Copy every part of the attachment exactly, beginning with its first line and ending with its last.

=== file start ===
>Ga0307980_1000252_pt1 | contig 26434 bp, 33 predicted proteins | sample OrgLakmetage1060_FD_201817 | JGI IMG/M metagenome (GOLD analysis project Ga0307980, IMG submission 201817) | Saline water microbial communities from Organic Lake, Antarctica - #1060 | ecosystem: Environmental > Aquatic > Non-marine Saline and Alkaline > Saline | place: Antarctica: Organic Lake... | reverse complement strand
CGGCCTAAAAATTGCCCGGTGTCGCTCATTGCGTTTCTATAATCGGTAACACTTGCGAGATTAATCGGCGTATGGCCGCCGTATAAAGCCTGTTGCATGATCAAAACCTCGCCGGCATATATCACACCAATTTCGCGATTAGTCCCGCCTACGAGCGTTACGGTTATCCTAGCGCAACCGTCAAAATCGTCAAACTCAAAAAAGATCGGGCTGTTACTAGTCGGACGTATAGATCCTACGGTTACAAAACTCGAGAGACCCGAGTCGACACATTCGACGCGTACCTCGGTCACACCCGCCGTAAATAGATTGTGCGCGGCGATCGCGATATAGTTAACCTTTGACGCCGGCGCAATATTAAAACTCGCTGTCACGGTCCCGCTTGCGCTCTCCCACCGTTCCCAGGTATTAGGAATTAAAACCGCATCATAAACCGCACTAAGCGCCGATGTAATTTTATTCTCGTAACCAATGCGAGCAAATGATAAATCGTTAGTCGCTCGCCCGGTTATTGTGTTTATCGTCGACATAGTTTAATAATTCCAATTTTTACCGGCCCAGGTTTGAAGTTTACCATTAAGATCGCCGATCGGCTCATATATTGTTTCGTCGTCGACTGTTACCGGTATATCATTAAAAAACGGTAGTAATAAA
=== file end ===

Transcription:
>Ga0307980_1000252_pt1 | contig 26434 bp, 33 predicted proteins | sample OrgLakmetage1060_FD_201817 | JGI IMG/M metagenome (GOLD analysis project Ga0307980, IMG submission 201817) | Saline water microbial communities from Organic Lake, Antarctica - #1060 | ecosystem: Environmental > Aquatic > Non-marine Saline and Alkaline > Saline | place: Antarctica: Organic Lake... | reverse complement strand
CGGCCTAAAAATTGCCCGGTGTCGCTCATTGCGTTTCTATAATCGGTAACACTTGCGAGATTAATCGGCGTATGGCCGCCGTATAAAGCCTGTTGCATGATCAAAACCTCGCCGGCATATATCACACCAATTTCGCGATTAGTCCCGCCTACGAGCGTTACGGTTATCCTAGCGCAACCGTCAAAATCGTCAAACTCAAAAAAGATCGGGCTGTTACTAGTCGGACGTATAGATCCTACGGTTACAAAACTCGAGAGACCCGAGTCGACACATTCGACGCGTACCTCGGTCACACCCGCCGTAAATAGATTGTGCGCGGCGATCGCGATATAGTTAACCTTTGACGCCGGCGCAATATTAAAACTCGCTGTCACGGTCCCGCTTGCGCTCTCCCACCGTTCCCAGGTATTAGGAATTAAAACCGCATCATAAACCGCACTAAGCGCCGATGTAATTTTATTCTCGTAACCAATGCGAGCAAATGATAAATCGTTAGTCGCTCGCCCGGTTATTGTGTTTATCGTCGACATAGTTTAATAATTCCAATTTTTACCGGCCCAGGTTTGAAGTTTACCATTAAGATCGCCGATCGGCTCATATATTGTTTCGTCGTCGACTGTTACCGGTATATCATTAAAAAACGGTAGTAATAAA